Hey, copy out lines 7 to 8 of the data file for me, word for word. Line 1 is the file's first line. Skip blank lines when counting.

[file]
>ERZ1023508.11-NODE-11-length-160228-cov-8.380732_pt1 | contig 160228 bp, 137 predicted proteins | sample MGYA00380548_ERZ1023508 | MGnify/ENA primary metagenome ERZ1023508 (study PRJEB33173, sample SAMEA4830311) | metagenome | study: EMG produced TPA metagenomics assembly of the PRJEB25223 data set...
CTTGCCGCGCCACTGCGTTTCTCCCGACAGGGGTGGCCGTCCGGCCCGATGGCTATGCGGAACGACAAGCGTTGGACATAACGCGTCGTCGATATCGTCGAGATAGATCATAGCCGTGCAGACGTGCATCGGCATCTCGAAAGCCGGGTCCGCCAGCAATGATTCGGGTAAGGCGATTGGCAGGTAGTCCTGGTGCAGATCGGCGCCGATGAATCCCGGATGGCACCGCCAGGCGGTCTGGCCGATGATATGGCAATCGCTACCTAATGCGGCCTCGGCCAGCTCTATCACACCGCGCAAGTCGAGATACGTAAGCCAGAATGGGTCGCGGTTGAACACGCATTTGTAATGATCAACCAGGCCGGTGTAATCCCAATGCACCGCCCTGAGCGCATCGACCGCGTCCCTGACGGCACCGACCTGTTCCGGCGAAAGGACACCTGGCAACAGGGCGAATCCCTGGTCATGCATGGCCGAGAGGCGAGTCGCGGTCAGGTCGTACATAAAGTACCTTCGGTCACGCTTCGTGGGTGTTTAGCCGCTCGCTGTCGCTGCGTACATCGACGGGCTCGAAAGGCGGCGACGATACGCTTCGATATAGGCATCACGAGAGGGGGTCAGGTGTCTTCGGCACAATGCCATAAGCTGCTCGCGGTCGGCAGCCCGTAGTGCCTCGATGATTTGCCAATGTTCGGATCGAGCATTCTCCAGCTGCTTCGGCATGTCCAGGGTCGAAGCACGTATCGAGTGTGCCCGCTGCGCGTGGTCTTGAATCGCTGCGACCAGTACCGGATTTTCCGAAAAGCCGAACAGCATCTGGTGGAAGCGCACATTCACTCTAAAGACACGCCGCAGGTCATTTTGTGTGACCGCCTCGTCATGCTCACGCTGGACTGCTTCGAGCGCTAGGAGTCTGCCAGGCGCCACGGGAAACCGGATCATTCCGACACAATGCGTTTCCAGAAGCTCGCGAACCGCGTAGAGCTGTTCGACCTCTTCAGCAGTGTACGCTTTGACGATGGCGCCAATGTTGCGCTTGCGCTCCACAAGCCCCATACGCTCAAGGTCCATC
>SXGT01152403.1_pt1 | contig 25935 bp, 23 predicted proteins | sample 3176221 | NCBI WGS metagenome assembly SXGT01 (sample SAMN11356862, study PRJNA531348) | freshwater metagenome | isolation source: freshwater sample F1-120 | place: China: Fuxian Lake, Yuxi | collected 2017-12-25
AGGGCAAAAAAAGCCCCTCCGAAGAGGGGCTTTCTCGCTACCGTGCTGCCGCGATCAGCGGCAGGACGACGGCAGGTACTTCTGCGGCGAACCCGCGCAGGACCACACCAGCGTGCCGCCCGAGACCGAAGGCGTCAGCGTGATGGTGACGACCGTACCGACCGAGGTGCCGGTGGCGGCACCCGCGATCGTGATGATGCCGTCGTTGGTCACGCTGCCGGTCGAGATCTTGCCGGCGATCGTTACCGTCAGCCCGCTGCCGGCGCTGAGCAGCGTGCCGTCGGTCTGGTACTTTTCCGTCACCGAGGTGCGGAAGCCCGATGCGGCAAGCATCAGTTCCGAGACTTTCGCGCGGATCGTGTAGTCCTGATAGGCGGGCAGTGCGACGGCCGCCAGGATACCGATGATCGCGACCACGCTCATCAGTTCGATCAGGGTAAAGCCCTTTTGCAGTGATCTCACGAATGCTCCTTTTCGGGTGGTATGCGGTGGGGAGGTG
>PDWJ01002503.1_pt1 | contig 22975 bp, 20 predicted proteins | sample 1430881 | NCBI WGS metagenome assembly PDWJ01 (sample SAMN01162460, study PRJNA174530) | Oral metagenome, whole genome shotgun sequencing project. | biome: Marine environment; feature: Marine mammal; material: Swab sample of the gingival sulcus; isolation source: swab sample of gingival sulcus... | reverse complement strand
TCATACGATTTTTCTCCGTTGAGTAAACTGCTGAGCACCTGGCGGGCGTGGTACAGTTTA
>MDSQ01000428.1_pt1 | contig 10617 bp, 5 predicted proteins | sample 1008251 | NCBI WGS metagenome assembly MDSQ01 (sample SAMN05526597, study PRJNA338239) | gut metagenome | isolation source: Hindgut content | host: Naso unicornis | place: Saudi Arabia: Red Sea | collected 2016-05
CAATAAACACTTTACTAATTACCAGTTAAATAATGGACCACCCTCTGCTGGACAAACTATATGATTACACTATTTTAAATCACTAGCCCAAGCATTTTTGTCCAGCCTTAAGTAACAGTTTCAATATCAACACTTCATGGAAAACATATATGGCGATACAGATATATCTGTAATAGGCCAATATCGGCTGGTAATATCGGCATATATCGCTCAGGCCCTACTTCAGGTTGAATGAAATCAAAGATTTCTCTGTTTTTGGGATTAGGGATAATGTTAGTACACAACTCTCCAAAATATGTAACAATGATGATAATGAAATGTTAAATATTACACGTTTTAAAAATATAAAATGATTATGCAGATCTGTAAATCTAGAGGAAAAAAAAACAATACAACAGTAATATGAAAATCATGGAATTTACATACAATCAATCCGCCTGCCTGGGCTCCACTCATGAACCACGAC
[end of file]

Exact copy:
>MDSQ01000428.1_pt1 | contig 10617 bp, 5 predicted proteins | sample 1008251 | NCBI WGS metagenome assembly MDSQ01 (sample SAMN05526597, study PRJNA338239) | gut metagenome | isolation source: Hindgut content | host: Naso unicornis | place: Saudi Arabia: Red Sea | collected 2016-05
CAATAAACACTTTACTAATTACCAGTTAAATAATGGACCACCCTCTGCTGGACAAACTATATGATTACACTATTTTAAATCACTAGCCCAAGCATTTTTGTCCAGCCTTAAGTAACAGTTTCAATATCAACACTTCATGGAAAACATATATGGCGATACAGATATATCTGTAATAGGCCAATATCGGCTGGTAATATCGGCATATATCGCTCAGGCCCTACTTCAGGTTGAATGAAATCAAAGATTTCTCTGTTTTTGGGATTAGGGATAATGTTAGTACACAACTCTCCAAAATATGTAACAATGATGATAATGAAATGTTAAATATTACACGTTTTAAAAATATAAAATGATTATGCAGATCTGTAAATCTAGAGGAAAAAAAAACAATACAACAGTAATATGAAAATCATGGAATTTACATACAATCAATCCGCCTGCCTGGGCTCCACTCATGAACCACGAC